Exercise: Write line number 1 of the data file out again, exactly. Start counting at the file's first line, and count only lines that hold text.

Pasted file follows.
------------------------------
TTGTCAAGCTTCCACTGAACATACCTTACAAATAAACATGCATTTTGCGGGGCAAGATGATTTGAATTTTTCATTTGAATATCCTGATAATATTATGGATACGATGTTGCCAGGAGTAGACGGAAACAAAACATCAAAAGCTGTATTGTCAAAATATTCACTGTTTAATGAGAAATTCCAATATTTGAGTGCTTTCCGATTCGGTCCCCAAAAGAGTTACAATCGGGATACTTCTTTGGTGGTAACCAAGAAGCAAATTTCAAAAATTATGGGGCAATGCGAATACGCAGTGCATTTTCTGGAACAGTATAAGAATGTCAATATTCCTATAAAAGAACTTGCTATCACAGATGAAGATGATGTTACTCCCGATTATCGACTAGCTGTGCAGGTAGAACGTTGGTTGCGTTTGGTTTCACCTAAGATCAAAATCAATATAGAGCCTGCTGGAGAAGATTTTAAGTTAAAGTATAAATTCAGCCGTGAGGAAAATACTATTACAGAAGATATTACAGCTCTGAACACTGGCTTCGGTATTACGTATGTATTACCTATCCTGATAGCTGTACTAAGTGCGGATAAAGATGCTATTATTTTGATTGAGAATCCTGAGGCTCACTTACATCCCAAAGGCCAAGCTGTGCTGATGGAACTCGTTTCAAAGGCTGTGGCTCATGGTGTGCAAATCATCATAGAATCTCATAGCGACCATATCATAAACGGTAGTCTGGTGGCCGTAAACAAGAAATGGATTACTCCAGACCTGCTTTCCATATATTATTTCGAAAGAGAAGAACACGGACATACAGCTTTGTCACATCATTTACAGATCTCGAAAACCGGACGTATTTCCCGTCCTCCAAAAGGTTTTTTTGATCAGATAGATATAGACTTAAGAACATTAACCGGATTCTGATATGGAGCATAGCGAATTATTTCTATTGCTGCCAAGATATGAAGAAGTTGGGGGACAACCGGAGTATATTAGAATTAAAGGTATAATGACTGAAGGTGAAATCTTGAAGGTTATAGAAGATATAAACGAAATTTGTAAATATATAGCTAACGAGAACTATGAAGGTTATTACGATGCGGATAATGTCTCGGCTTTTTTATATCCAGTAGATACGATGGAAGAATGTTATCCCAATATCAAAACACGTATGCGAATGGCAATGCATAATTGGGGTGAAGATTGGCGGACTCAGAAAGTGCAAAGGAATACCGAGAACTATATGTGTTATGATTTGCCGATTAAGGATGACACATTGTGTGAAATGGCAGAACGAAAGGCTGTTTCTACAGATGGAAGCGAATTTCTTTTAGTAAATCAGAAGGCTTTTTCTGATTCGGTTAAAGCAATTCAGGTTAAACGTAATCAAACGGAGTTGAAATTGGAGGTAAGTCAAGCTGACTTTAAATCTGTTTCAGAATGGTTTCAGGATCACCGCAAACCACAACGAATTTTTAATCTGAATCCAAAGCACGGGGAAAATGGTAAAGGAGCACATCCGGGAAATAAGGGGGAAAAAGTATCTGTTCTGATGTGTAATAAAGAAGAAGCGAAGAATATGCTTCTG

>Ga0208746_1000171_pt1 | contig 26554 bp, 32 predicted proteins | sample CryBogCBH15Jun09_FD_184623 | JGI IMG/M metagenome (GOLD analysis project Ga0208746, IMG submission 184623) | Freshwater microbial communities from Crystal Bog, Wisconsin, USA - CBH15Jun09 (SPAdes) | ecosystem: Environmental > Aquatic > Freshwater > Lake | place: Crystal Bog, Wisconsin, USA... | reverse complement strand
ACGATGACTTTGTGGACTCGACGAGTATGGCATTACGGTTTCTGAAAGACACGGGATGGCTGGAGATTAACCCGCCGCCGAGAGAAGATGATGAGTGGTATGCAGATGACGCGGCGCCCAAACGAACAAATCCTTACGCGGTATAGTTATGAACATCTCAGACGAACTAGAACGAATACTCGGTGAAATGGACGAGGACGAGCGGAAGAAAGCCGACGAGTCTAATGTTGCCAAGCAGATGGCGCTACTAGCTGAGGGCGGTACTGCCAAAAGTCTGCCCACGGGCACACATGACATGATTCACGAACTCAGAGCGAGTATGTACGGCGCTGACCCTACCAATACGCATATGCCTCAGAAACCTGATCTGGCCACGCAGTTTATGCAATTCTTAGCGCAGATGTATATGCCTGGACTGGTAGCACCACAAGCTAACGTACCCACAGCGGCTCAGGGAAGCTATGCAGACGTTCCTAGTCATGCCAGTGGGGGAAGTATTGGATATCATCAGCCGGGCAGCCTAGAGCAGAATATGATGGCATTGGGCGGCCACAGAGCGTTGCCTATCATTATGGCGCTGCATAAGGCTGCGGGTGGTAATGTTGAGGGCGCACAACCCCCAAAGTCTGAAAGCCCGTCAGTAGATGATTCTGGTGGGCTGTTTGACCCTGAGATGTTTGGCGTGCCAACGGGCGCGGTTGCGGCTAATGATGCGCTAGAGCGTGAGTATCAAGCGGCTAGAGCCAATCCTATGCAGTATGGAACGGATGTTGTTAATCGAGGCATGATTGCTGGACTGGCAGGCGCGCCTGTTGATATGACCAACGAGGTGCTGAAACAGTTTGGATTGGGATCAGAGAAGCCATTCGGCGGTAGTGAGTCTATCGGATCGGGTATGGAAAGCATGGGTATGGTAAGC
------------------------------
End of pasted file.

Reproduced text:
TTGTCAAGCTTCCACTGAACATACCTTACAAATAAACATGCATTTTGCGGGGCAAGATGATTTGAATTTTTCATTTGAATATCCTGATAATATTATGGATACGATGTTGCCAGGAGTAGACGGAAACAAAACATCAAAAGCTGTATTGTCAAAATATTCACTGTTTAATGAGAAATTCCAATATTTGAGTGCTTTCCGATTCGGTCCCCAAAAGAGTTACAATCGGGATACTTCTTTGGTGGTAACCAAGAAGCAAATTTCAAAAATTATGGGGCAATGCGAATACGCAGTGCATTTTCTGGAACAGTATAAGAATGTCAATATTCCTATAAAAGAACTTGCTATCACAGATGAAGATGATGTTACTCCCGATTATCGACTAGCTGTGCAGGTAGAACGTTGGTTGCGTTTGGTTTCACCTAAGATCAAAATCAATATAGAGCCTGCTGGAGAAGATTTTAAGTTAAAGTATAAATTCAGCCGTGAGGAAAATACTATTACAGAAGATATTACAGCTCTGAACACTGGCTTCGGTATTACGTATGTATTACCTATCCTGATAGCTGTACTAAGTGCGGATAAAGATGCTATTATTTTGATTGAGAATCCTGAGGCTCACTTACATCCCAAAGGCCAAGCTGTGCTGATGGAACTCGTTTCAAAGGCTGTGGCTCATGGTGTGCAAATCATCATAGAATCTCATAGCGACCATATCATAAACGGTAGTCTGGTGGCCGTAAACAAGAAATGGATTACTCCAGACCTGCTTTCCATATATTATTTCGAAAGAGAAGAACACGGACATACAGCTTTGTCACATCATTTACAGATCTCGAAAACCGGACGTATTTCCCGTCCTCCAAAAGGTTTTTTTGATCAGATAGATATAGACTTAAGAACATTAACCGGATTCTGATATGGAGCATAGCGAATTATTTCTATTGCTGCCAAGATATGAAGAAGTTGGGGGACAACCGGAGTATATTAGAATTAAAGGTATAATGACTGAAGGTGAAATCTTGAAGGTTATAGAAGATATAAACGAAATTTGTAAATATATAGCTAACGAGAACTATGAAGGTTATTACGATGCGGATAATGTCTCGGCTTTTTTATATCCAGTAGATACGATGGAAGAATGTTATCCCAATATCAAAACACGTATGCGAATGGCAATGCATAATTGGGGTGAAGATTGGCGGACTCAGAAAGTGCAAAGGAATACCGAGAACTATATGTGTTATGATTTGCCGATTAAGGATGACACATTGTGTGAAATGGCAGAACGAAAGGCTGTTTCTACAGATGGAAGCGAATTTCTTTTAGTAAATCAGAAGGCTTTTTCTGATTCGGTTAAAGCAATTCAGGTTAAACGTAATCAAACGGAGTTGAAATTGGAGGTAAGTCAAGCTGACTTTAAATCTGTTTCAGAATGGTTTCAGGATCACCGCAAACCACAACGAATTTTTAATCTGAATCCAAAGCACGGGGAAAATGGTAAAGGAGCACATCCGGGAAATAAGGGGGAAAAAGTATCTGTTCTGATGTGTAATAAAGAAGAAGCGAAGAATATGCTTCTG